First things first: "Nain Milakar Chain Churana" features Shashi in a pegged mod suit channeling Shammi to a very Beatlesque Kalyanji-Anandji song* sung by Mohammed Rafi, and I can now die happy, the culmination of my life's pop culture passions satisfyingly complete.
It's so fab, even Prem Chopra does the twist.
Sapna (Sharmila Tagore) is supposedly annoyed at Gopal (Shashi Kapoor), but while he shimmies her telltale tapping toes under the table give her away. This song has rocketed to my top five Shashi songs (not a formalized list - just a gut concept) and once again shows our man can dance. Even if he couldn't, the music itself, the unassuming group choroegraphy, and the set and costume stylings are so superb that I would watch anybody do anything in its audio/visual setting. Vah vah!
Aamne Samne is a fun, nicely contained mystery, mostly hinging on one question: do you trust this man?
Note to self: do not base decisions to trust characters on whether Shashi plays them. He's an actor.
We first meet Deepak (also Shashi - just hang on, it'll all make sense momentarily) as a gunshot rings out in the dark and he's swarmed by a shouting crowd. He's immediately put on trial for the murder of his wife Vimla, then acquitted, and suddenly in possession of a lot of cash, all cleverly shorthanded by images and just a few bits of dialogue under the opening credits. He goes to Bombay, makes mysterious phone calls, buys a new house...and starts going by the name Gopal. Hmmmmm.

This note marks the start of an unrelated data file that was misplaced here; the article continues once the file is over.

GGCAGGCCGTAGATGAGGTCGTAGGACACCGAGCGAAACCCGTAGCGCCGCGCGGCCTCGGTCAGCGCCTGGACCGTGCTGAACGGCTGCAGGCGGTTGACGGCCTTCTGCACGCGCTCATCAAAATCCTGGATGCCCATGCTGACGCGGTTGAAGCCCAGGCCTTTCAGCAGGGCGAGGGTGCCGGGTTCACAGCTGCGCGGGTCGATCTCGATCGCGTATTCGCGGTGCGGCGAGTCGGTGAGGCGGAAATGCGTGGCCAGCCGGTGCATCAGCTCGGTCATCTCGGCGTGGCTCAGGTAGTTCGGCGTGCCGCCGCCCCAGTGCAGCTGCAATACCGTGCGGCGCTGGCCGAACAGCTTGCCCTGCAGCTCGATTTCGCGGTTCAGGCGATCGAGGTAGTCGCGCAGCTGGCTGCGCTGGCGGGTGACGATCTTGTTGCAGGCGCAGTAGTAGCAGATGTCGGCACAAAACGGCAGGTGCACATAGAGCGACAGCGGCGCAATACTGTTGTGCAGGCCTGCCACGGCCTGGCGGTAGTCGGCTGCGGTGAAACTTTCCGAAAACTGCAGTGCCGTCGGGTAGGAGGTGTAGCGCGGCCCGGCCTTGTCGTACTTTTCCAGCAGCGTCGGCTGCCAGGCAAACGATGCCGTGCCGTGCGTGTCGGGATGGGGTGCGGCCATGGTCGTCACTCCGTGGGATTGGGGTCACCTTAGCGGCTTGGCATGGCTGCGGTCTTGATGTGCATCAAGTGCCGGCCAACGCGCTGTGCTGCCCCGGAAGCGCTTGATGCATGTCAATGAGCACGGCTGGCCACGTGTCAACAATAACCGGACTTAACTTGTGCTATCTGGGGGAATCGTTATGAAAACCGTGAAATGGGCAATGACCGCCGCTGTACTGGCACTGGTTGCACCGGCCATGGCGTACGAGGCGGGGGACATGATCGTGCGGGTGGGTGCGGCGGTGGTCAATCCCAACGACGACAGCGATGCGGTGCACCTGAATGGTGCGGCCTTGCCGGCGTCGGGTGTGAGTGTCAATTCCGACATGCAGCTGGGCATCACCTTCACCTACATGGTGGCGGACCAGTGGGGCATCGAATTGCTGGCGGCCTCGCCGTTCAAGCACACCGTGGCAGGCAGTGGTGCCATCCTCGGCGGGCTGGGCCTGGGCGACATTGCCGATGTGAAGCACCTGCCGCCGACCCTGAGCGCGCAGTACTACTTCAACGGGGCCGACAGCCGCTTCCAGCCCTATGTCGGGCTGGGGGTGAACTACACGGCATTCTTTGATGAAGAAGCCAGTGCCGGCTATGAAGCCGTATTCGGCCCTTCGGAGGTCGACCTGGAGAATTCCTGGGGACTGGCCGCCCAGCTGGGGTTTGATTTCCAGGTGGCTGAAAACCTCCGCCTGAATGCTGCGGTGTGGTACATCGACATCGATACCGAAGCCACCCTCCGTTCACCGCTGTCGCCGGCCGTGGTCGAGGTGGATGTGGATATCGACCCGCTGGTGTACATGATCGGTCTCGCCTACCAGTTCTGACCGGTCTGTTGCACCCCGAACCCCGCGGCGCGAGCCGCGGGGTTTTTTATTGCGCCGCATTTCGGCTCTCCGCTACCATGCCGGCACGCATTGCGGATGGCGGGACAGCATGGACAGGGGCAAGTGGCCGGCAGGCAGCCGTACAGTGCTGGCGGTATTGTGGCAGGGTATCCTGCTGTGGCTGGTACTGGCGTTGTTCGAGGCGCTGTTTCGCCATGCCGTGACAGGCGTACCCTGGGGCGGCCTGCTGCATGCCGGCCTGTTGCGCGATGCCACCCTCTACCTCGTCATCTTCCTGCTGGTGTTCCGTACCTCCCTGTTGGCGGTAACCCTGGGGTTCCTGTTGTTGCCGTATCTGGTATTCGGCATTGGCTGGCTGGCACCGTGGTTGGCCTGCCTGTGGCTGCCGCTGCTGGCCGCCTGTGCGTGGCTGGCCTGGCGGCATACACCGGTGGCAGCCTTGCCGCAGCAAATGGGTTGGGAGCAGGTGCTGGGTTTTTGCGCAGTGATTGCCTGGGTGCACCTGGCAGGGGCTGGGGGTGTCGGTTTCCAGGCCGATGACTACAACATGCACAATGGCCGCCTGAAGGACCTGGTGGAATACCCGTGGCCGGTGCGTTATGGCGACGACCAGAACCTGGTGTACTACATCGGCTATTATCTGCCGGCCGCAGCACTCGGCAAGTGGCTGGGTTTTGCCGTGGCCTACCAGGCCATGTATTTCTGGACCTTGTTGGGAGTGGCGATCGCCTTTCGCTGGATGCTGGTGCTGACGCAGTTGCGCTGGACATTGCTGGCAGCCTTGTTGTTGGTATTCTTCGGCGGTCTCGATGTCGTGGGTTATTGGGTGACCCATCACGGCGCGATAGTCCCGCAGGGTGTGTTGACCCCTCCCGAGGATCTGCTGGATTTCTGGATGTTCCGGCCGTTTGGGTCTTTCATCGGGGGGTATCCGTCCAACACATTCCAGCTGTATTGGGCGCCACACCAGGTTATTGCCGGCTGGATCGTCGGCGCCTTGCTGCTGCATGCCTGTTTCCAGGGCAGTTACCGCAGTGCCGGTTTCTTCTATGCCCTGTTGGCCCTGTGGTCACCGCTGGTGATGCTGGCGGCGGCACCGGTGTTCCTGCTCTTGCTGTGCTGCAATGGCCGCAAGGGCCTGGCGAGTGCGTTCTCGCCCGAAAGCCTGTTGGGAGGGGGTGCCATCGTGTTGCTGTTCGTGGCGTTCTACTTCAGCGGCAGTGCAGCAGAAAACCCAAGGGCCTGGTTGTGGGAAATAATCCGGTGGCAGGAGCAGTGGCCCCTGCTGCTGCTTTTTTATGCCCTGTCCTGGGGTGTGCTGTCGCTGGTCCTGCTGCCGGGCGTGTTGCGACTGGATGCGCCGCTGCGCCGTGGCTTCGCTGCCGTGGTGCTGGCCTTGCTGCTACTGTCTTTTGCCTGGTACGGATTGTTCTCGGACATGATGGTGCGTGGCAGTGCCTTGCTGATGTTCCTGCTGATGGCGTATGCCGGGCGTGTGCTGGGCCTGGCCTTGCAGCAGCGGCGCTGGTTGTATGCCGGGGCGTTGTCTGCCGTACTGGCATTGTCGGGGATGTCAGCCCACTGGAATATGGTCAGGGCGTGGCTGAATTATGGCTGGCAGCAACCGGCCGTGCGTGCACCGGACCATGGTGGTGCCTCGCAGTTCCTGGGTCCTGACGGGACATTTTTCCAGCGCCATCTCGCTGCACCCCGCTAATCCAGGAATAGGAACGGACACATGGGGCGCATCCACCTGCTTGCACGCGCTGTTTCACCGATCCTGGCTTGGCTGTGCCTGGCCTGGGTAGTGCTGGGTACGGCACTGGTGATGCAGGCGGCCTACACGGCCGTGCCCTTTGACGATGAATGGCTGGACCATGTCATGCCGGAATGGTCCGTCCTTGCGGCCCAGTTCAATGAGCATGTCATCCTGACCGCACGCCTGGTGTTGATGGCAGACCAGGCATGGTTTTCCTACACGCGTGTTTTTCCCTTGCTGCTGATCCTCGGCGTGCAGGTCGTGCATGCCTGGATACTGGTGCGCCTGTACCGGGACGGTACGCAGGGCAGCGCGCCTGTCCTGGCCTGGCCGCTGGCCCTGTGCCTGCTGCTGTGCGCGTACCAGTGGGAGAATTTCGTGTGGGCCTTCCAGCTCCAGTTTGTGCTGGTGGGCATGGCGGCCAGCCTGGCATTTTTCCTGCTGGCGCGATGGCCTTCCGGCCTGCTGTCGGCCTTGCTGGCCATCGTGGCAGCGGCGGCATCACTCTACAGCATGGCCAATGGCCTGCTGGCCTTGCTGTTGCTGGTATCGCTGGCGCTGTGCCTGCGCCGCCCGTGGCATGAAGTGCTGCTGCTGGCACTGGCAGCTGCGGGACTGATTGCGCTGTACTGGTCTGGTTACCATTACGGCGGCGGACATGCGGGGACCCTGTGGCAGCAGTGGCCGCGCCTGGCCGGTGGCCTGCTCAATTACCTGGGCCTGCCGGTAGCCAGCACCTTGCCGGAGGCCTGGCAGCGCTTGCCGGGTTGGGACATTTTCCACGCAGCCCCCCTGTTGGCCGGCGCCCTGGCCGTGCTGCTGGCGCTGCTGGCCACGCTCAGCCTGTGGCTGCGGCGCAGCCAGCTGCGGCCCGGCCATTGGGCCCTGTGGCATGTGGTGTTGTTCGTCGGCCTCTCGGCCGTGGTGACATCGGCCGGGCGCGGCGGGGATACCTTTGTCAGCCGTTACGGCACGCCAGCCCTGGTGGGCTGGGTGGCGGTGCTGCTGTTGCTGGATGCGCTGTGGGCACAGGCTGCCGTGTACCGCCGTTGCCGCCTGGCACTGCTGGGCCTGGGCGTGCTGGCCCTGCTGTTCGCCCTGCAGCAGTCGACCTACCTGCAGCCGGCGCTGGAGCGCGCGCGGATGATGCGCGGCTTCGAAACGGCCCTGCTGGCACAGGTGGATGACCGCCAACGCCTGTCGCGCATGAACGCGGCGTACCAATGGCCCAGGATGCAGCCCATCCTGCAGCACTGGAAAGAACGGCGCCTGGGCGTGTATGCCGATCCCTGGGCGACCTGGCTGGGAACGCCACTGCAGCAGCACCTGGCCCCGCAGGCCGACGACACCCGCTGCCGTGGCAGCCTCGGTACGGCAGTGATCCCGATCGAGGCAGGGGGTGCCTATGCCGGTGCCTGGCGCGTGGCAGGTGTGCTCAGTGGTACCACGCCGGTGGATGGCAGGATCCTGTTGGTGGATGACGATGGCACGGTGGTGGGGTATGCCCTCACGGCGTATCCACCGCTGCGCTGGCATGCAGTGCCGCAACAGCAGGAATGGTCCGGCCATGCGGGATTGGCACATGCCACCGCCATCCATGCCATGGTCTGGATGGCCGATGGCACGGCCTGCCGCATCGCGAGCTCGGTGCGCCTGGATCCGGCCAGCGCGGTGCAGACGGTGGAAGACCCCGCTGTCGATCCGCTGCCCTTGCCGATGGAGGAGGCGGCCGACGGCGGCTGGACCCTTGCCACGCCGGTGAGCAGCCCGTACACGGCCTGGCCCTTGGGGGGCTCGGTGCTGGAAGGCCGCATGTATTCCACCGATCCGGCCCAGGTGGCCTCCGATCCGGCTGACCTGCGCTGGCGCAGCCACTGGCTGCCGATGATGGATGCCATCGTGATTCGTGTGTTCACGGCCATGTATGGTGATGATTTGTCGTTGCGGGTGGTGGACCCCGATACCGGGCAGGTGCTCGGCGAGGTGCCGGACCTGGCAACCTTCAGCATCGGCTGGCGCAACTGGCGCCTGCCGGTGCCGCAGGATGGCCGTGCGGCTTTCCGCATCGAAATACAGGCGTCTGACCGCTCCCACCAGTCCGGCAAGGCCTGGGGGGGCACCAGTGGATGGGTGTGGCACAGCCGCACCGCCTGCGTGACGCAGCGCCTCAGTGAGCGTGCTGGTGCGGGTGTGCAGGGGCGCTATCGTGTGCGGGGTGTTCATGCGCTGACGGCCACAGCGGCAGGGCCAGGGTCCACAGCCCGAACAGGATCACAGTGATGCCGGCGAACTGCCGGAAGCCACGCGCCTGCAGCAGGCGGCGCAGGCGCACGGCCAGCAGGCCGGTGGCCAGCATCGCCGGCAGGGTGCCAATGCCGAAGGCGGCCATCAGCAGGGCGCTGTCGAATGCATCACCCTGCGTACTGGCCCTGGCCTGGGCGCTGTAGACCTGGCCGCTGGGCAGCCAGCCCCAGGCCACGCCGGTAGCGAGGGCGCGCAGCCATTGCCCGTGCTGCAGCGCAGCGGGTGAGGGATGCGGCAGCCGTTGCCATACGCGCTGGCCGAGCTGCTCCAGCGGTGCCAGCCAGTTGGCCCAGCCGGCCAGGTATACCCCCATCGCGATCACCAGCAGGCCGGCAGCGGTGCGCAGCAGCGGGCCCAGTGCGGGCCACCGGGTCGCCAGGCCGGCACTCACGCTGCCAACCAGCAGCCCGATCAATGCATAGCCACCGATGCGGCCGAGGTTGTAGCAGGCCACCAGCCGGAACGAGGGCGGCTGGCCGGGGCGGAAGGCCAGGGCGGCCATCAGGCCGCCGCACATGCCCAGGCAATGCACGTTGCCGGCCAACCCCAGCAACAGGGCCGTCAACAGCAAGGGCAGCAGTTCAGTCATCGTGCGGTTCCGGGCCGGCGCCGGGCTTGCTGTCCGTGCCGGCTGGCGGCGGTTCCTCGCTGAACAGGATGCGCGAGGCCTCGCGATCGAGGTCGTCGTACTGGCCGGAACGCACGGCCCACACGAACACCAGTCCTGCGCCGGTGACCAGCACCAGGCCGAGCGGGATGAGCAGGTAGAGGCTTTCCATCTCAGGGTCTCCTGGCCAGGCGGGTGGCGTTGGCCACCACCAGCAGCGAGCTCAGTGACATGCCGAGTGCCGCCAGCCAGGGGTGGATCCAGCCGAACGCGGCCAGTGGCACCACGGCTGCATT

Is he a cool, calculating murderer? Or is he a sweet, affectionate widower with a few nervous behaviors who deserves a second chance at love?
Gopal's new digs are across the way from Sapna, and he takes a shine to her from his view out the window.
They keep bumping into each other, and after a few rounds of her protesting that he's doing it on purpose, she eventually falls for him.
Note: Yes, this is stalker-ish. Why do so many movies insist that stalking is cute? We've seen worse - ahem, Dil Se - and Shashi mostly sells it with his wide-eyed heart-tugging cutey-pie persona, but it's still not right.
Sadly, Sapna has a boyfriend, Prem (Prem Chopra), and a brother, Pran (didn't catch who this actor is), who is quite keen she marry Prem as planned. Sapna and Gopal continue to meet cute, and their love blooms fully as she nurses him back to health after a harrowing merry-go-round incident.
Note: If I weren't already dead, I'd die happy knowing I got to write about a harrowing merry-go-round incident. Well done, movie!
Sapna tells Prem and Pran she's choosing Gopal, and they are so enraged by her decision that they both, individually, threaten to kill her.
Note: It's a thriller, and we're setting up suspects, but seriously? Both of the preexisting men in her life have to threaten to kill her just because she wants to marry someone else? Sigh. This is where I realized that the movie was directed by Suraj Prakash of Jab Jab Phool Khile and Raja Saab and written by Brij Katyal of JJPK (and Ajooba! my brain is malfunctioning at the idea of the same pen involved in those two wildly different movies!) and I vowed to work to calm my apprehensions and try to enjoy this for what it is.
But Gopal hasn't told Sapna about his past, so when strangers call him Deepak and Sapna is almost killed when Gopal isn't around, various people start to get suspicious.